Even in the most sexually liberated and self-satisfied of nations, many people still yearn to burn more, to feel ready for bedding no matter what the clock says and to desire their partner of 23 years as much as they did when their love was brand new.
The market is saturated with books on how to revive a flagging libido or spice up monotonous sex, and sex therapists say "lack of desire" is one of the most common complaints they hear from patients, particularly women.
And though there may be legitimate sociological or personal underpinnings to that diminished desire — chronic overwork and stress, a hostile workplace, a slovenly or unsupportive spouse — still the age-old search continues for a simple chemical fix, Cupid encapsulated, a thrill in a pill.
PHOTO: NY TIMES NEWS SERVICE
Since the spectacular success of Viagra and similar drugs, the pharmaceutical industry has been searching for the female equivalent of Viagra — a treatment that would do for women's most common sexual complaint, lack of desire, what sildenafil did for men's, erectile dysfunction.
Initial trials of Viagra in women proved highly disappointing. True, the drug enhanced engorgement of vaginal tissue, just as it had of the penis, but that extra bit of pelvic swelling did nothing to amplify women's desire for or enjoyment of sex.
What is needed for the treatment of so-called female hypoactive sexual desire disorder, researchers decided, is a reasonably safe and effective drug that acts on the central nervous system, on the pleasure centers of the brain or the sensory circuitry that serves them.
For a while, many sex therapists and doctors were optimistic about Procter & Gamble's Intrinsa, a testosterone patch that delivers small transdermal pulses of the sex hormone thought to play a crucial if poorly understood role in male and female libido alike. But in 2005, the US Food and Drug Administration refused to approve Intrinsa, declaring that its medical risks outweighed whatever modest and spotty benefits it might offer.
More recently, another potentially promising treatment for hypoactive desire has been making its way through clinical trials. The compound, called bremelanotide, is a synthetic version of a hormone involved in skin pigmentation, and it was initially developed by Palatin Technologies of New Jersey as a potential tanning agent to help prevent skin cancer. But when male college students participating in early safety tests began reporting that the drug sometimes gave them erections, the company began exploring bremelanotide's utility as a treatment for sexual disorders.
Studies in rodents demonstrated that the drug not only gave male rats spontaneous erections, but also fomented sexual excitement in female rats, prompting them to wiggle their ears, hop excitedly, rub noses with males and otherwise display unmistakable hallmarks of rodent arousal.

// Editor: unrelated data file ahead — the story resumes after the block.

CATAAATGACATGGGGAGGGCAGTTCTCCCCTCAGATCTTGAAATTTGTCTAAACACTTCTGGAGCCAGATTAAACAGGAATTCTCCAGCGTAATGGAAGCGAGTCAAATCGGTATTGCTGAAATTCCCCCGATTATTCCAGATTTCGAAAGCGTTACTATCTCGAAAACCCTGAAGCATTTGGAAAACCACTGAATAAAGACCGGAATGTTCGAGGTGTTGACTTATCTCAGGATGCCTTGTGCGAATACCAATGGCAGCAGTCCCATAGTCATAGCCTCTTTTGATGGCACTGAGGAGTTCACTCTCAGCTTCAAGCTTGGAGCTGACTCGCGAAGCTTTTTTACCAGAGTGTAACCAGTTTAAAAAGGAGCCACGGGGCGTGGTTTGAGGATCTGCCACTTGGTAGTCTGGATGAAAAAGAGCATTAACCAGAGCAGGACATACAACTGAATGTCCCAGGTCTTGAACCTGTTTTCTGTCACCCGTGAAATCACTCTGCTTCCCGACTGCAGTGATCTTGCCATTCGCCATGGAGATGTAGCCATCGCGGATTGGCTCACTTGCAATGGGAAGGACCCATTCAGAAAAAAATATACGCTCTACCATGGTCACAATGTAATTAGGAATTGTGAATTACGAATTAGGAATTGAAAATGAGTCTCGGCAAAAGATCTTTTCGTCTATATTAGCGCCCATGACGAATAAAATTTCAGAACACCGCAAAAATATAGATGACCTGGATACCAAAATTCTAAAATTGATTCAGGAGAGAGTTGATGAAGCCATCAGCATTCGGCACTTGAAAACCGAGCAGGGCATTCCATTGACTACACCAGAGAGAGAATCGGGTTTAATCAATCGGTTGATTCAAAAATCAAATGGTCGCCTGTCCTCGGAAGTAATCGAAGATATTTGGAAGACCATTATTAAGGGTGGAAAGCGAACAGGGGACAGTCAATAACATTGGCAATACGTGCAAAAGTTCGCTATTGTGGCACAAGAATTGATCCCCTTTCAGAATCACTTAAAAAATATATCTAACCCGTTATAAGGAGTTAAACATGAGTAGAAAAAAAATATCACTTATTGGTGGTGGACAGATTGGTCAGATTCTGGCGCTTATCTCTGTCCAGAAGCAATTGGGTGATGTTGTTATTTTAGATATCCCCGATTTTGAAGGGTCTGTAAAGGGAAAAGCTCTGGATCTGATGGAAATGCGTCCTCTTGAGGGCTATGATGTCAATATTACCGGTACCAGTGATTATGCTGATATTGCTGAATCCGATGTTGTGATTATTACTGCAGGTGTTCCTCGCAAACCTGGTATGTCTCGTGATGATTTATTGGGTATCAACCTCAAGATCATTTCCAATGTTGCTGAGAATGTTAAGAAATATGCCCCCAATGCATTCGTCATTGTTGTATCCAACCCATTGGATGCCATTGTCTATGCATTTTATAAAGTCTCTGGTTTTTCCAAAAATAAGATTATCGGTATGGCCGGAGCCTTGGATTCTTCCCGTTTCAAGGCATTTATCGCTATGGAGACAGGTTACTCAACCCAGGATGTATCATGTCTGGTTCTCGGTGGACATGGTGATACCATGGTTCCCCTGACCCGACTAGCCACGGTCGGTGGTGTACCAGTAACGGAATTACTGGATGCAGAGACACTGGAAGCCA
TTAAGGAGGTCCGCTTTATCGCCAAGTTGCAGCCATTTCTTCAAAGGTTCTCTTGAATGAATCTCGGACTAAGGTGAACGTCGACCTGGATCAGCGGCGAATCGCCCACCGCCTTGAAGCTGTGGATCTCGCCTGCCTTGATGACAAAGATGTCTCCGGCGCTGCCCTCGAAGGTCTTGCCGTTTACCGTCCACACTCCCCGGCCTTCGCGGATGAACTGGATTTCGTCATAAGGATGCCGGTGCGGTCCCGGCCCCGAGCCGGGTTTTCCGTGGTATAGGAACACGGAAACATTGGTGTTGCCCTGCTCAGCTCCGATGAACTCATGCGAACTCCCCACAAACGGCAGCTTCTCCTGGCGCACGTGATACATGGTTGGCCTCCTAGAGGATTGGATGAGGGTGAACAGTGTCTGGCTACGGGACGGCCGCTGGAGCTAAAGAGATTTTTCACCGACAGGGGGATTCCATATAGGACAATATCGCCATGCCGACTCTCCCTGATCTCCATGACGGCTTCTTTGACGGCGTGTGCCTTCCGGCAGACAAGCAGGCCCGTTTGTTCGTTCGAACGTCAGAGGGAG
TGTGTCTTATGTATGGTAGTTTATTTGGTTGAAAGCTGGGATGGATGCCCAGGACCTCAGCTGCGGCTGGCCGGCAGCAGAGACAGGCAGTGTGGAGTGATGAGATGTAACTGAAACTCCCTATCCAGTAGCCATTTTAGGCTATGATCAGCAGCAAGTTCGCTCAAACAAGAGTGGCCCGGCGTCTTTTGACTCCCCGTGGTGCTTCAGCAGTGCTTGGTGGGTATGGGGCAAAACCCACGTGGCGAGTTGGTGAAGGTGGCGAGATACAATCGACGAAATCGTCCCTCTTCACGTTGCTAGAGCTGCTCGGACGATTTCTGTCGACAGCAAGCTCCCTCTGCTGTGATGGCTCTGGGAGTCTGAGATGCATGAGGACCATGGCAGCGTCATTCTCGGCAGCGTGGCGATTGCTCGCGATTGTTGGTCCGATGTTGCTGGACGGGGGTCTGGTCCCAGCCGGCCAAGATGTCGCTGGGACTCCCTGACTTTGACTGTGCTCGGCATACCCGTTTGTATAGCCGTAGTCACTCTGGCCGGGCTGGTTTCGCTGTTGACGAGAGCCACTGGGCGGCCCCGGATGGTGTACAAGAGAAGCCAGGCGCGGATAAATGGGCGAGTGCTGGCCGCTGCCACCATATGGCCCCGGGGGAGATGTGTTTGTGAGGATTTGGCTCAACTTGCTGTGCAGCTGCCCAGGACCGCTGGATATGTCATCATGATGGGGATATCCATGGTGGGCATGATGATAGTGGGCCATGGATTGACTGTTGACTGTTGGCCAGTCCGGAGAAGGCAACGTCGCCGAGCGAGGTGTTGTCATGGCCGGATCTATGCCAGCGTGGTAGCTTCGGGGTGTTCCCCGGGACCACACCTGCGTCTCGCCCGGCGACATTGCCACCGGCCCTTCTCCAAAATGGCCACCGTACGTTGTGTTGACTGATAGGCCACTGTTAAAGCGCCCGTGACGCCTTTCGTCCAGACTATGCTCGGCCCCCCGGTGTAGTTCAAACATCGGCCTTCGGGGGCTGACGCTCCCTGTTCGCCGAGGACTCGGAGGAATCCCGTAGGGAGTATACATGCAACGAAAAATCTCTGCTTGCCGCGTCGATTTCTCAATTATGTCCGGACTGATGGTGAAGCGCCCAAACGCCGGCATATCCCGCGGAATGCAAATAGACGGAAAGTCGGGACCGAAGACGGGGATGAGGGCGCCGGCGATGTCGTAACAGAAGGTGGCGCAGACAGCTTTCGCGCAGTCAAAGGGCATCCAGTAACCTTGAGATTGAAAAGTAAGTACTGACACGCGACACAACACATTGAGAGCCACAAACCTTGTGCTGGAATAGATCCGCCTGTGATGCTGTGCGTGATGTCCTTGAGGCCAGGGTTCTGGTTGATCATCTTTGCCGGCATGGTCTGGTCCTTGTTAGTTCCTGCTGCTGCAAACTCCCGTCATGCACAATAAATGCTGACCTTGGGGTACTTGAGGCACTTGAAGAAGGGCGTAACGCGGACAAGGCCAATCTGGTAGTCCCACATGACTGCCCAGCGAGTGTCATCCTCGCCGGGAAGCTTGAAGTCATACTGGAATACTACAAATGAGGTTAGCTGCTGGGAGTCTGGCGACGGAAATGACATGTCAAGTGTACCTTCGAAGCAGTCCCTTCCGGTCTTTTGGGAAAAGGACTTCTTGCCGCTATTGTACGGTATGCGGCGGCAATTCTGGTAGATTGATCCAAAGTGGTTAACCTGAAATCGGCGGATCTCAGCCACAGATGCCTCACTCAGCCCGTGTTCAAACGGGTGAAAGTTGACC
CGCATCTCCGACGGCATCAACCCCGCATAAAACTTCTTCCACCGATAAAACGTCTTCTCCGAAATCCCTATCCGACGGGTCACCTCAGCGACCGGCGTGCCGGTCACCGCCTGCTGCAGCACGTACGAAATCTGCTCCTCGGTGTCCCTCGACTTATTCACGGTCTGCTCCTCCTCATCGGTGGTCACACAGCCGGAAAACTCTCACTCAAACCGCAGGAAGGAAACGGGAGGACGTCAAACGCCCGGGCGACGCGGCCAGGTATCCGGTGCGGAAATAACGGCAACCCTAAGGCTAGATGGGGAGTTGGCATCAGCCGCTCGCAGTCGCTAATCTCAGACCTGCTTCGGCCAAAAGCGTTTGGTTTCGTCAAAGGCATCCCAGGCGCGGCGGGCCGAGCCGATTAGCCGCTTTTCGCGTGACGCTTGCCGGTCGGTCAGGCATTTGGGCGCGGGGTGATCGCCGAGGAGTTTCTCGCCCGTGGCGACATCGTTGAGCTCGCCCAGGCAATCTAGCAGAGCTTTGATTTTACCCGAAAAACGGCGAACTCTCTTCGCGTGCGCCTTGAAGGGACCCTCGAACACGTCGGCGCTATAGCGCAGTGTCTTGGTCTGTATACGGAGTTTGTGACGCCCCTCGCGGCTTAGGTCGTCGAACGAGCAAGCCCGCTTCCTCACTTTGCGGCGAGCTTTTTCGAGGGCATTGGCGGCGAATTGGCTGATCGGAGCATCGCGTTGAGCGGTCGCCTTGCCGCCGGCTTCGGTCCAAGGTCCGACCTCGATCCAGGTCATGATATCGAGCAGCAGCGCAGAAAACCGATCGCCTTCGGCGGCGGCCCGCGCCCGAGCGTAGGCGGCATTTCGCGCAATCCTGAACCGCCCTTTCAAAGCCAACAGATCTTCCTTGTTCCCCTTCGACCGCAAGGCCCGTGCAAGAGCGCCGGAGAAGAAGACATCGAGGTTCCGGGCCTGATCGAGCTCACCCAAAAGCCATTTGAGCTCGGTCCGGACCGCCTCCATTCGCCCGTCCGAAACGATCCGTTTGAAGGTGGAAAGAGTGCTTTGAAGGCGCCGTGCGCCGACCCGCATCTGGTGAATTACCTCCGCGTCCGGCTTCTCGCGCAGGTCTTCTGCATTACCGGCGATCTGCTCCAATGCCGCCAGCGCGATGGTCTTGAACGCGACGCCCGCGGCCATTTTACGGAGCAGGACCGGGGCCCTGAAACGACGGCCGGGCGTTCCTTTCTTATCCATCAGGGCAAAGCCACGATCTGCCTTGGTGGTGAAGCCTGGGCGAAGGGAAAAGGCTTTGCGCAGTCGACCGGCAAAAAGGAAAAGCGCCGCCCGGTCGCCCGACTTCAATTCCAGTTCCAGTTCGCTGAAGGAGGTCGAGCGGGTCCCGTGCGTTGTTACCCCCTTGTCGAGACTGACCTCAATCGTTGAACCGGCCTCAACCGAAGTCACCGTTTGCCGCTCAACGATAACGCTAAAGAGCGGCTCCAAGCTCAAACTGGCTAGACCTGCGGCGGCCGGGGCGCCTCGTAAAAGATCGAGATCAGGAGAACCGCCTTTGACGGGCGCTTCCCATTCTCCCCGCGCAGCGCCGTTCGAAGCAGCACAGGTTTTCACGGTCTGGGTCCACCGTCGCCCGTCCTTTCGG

Importantly, the females responded to the drug only under laboratory conditions where they could maintain a sense of control over the mating game. Take away the female's opportunity to escape or proceed at her preferred pace, and no amount of bremelanotide would get those ears to wiggle. In other words, Annette M. Shadiack, director of biological research of Palatin, said, "this doesn't look like a potential date-rape drug."
Inspired by the rodent work, the company decided to give the drug a whirl on women. Results from a pilot study of 26 postmenopausal women with diagnoses of sexual arousal disorder suggest that bremelanotide may well have some mild aphrodisiacal properties.
Responding to questionnaires after taking either the drug or a dummy pill, 73 percent of the women on bremelanotide reported feeling genitally aroused, compared with 23 percent given the placebo; and 43 percent of the bremelanotide group said the treatment augmented their sexual desire, against only 19 percent of those on dummy pills.
Women in the treatment group also were slightly more likely to have sex with their partners during the course of the trial than were those in the control group, although who initiated the romps was not specified.
Larger trials of the drug at some 20 clinical centers around the US are now under way. Among other things, the researchers will try adjusting the dosage to see if more bremelanotide may provoke a more robust response with a minimum of unpleasant or embarrassing side effects.
For example, researchers are as yet unsure whether sustained use of bremelanotide will end up doing what the drug was meant to do in the first place, and bestow on its beaming clients a truly healthy tan.
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